>>But I'm not going to deny that plant relocations to Mexico and
>outsourcing contracts in China have put a sharp squeeze on U.S.
>manufacturing employment and earnings, and the threat of those things
>has greatly reduced the bargaining power of U.S. workers. How much
>has this contributed to downward mobility and increasing stress? The
>econometricians say that trade explains, at most, about 20-25% of the
>decline in the real hourly wage between 1973 and 1994. (The real wage
>has actually been rising for the last five years.) That still leaves
>75-80% to be explained, and the main culprits there are mainly of
>domestic origin. I'd say an important reason that trade doesn't
>explain more of our unhappy economic history since the early 1970s is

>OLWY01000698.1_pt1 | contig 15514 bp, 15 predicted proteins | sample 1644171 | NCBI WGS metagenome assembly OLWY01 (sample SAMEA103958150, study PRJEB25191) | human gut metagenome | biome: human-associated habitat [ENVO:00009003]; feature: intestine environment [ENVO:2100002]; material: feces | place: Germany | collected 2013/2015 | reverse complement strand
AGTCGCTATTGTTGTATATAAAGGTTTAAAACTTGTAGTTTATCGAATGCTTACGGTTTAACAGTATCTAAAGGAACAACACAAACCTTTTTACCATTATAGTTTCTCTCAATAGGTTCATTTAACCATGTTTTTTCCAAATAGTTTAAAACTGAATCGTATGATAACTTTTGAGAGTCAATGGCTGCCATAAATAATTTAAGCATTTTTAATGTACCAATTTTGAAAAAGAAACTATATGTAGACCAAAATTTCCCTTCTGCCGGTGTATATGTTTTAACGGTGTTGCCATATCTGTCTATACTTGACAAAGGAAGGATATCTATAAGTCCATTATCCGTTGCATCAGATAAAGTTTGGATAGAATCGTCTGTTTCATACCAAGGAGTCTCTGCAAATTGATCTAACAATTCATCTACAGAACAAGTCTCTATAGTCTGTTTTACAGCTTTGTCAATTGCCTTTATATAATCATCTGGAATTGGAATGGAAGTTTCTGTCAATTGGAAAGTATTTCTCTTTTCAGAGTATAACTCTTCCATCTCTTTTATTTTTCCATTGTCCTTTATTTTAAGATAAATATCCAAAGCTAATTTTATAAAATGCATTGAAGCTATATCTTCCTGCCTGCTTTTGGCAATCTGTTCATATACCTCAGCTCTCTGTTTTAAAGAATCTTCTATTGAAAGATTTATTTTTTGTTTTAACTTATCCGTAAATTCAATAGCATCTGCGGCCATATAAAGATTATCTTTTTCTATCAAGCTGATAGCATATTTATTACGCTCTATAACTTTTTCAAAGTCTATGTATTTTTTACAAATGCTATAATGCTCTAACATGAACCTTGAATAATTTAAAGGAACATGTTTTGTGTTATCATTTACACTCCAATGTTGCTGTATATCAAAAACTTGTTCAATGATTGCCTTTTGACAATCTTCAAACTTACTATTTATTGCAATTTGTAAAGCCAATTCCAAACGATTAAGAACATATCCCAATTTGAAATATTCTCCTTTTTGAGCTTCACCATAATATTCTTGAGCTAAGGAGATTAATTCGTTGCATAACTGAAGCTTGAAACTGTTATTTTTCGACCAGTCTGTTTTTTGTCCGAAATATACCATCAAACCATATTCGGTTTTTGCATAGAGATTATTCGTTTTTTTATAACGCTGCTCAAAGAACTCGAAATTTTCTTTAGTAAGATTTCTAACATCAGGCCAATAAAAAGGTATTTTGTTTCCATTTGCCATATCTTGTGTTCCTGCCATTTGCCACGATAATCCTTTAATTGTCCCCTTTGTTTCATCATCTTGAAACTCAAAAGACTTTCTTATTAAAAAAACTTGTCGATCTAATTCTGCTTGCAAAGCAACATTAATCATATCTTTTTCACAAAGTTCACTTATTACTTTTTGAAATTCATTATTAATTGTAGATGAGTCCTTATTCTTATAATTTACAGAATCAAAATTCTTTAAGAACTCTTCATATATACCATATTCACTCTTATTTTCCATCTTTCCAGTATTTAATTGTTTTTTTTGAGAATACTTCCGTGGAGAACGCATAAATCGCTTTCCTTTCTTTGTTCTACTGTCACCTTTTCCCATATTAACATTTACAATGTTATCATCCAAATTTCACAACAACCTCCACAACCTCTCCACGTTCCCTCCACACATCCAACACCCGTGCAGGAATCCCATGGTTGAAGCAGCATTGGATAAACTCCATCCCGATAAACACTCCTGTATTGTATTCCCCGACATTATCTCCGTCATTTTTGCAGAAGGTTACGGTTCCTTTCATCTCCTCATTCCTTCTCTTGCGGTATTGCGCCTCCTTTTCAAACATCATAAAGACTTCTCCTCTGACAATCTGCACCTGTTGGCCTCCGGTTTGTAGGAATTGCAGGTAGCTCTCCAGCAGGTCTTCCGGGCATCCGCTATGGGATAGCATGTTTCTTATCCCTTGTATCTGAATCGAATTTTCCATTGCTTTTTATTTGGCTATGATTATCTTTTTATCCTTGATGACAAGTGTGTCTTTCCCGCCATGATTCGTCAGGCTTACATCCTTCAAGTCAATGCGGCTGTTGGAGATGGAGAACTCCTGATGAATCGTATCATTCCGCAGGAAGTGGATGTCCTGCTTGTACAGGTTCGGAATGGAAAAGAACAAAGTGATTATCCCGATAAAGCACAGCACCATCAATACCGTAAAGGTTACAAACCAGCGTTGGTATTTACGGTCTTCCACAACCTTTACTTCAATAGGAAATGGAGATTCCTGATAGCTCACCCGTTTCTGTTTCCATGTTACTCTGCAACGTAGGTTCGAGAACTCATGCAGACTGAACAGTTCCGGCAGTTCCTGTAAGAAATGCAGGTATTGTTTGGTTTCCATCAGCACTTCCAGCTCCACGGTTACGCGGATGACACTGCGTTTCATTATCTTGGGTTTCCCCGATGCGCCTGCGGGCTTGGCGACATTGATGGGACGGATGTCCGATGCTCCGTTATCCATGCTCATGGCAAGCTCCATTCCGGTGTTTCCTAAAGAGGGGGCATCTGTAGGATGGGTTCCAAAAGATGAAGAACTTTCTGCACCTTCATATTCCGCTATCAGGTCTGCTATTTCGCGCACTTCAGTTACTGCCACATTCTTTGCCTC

>that 80% of us work in services - and a quarter of those in
>government - which is largely exempt from international competition.>
But couldn't the rise of the service economy itself be PARTIALLY responsible for the post '73 decline in real wages, since service jobs on average pay less than manufacturing jobs? Perhaps this is just part of the 'leftist mythology' which you are assailing, but the "common sense" scenario many people use to explain the decline in wages is that workers who might have been able to make a living wage in the manufacturing sector during the "Golden Age" were now forced to take crappy $6/hour service sector jobs. Are you saying this has NO baring on wages during the 73-94 period?
>and to rethink the Golden Age of the 1950s
>and 1960s not as some sort of norm from which the last 25 years have
>been some perverse exception, but the Golden Age itself as the
I have to say that I think this is right on the money. While I understand why many people who spent the formative part of their lives working during this period tend to view the Golden Age as "normal," I think it was clearly an exceptional period, historically speaking.